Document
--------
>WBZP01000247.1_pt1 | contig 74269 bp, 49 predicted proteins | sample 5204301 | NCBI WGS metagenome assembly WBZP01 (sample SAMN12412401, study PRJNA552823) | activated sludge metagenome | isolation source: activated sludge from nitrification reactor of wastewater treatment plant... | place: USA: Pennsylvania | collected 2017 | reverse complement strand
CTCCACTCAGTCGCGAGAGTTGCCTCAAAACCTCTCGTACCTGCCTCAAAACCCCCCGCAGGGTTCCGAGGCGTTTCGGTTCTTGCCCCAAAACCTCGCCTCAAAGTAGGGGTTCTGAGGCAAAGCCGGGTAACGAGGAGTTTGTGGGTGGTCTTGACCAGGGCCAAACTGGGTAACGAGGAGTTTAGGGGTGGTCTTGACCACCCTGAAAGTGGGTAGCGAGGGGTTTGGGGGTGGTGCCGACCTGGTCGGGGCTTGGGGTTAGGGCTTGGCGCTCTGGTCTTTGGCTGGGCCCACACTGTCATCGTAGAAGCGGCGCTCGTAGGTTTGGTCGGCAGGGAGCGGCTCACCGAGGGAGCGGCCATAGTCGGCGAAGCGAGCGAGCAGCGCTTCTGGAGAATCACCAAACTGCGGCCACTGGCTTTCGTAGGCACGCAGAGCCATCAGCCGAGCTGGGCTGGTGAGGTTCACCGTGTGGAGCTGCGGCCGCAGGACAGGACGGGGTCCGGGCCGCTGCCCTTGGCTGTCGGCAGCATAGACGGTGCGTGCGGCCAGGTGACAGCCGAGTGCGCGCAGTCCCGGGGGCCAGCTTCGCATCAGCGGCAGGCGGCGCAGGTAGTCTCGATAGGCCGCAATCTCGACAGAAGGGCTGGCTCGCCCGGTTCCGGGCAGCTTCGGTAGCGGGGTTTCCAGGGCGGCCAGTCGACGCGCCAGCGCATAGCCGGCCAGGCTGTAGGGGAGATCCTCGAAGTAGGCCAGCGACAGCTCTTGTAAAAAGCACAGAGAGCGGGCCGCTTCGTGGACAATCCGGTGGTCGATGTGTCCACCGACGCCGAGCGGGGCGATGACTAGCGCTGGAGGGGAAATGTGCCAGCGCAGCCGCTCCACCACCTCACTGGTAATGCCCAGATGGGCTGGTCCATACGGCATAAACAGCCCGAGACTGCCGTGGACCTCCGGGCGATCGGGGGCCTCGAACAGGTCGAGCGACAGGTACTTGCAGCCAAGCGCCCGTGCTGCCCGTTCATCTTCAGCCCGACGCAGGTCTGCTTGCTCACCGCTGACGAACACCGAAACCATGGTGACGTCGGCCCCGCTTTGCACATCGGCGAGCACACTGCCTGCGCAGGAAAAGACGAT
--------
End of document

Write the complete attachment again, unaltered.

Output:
>WBZP01000247.1_pt1 | contig 74269 bp, 49 predicted proteins | sample 5204301 | NCBI WGS metagenome assembly WBZP01 (sample SAMN12412401, study PRJNA552823) | activated sludge metagenome | isolation source: activated sludge from nitrification reactor of wastewater treatment plant... | place: USA: Pennsylvania | collected 2017 | reverse complement strand
CTCCACTCAGTCGCGAGAGTTGCCTCAAAACCTCTCGTACCTGCCTCAAAACCCCCCGCAGGGTTCCGAGGCGTTTCGGTTCTTGCCCCAAAACCTCGCCTCAAAGTAGGGGTTCTGAGGCAAAGCCGGGTAACGAGGAGTTTGTGGGTGGTCTTGACCAGGGCCAAACTGGGTAACGAGGAGTTTAGGGGTGGTCTTGACCACCCTGAAAGTGGGTAGCGAGGGGTTTGGGGGTGGTGCCGACCTGGTCGGGGCTTGGGGTTAGGGCTTGGCGCTCTGGTCTTTGGCTGGGCCCACACTGTCATCGTAGAAGCGGCGCTCGTAGGTTTGGTCGGCAGGGAGCGGCTCACCGAGGGAGCGGCCATAGTCGGCGAAGCGAGCGAGCAGCGCTTCTGGAGAATCACCAAACTGCGGCCACTGGCTTTCGTAGGCACGCAGAGCCATCAGCCGAGCTGGGCTGGTGAGGTTCACCGTGTGGAGCTGCGGCCGCAGGACAGGACGGGGTCCGGGCCGCTGCCCTTGGCTGTCGGCAGCATAGACGGTGCGTGCGGCCAGGTGACAGCCGAGTGCGCGCAGTCCCGGGGGCCAGCTTCGCATCAGCGGCAGGCGGCGCAGGTAGTCTCGATAGGCCGCAATCTCGACAGAAGGGCTGGCTCGCCCGGTTCCGGGCAGCTTCGGTAGCGGGGTTTCCAGGGCGGCCAGTCGACGCGCCAGCGCATAGCCGGCCAGGCTGTAGGGGAGATCCTCGAAGTAGGCCAGCGACAGCTCTTGTAAAAAGCACAGAGAGCGGGCCGCTTCGTGGACAATCCGGTGGTCGATGTGTCCACCGACGCCGAGCGGGGCGATGACTAGCGCTGGAGGGGAAATGTGCCAGCGCAGCCGCTCCACCACCTCACTGGTAATGCCCAGATGGGCTGGTCCATACGGCATAAACAGCCCGAGACTGCCGTGGACCTCCGGGCGATCGGGGGCCTCGAACAGGTCGAGCGACAGGTACTTGCAGCCAAGCGCCCGTGCTGCCCGTTCATCTTCAGCCCGACGCAGGTCTGCTTGCTCACCGCTGACGAACACCGAAACCATGGTGACGTCGGCCCCGCTTTGCACATCGGCGAGCACACTGCCTGCGCAGGAAAAGACGAT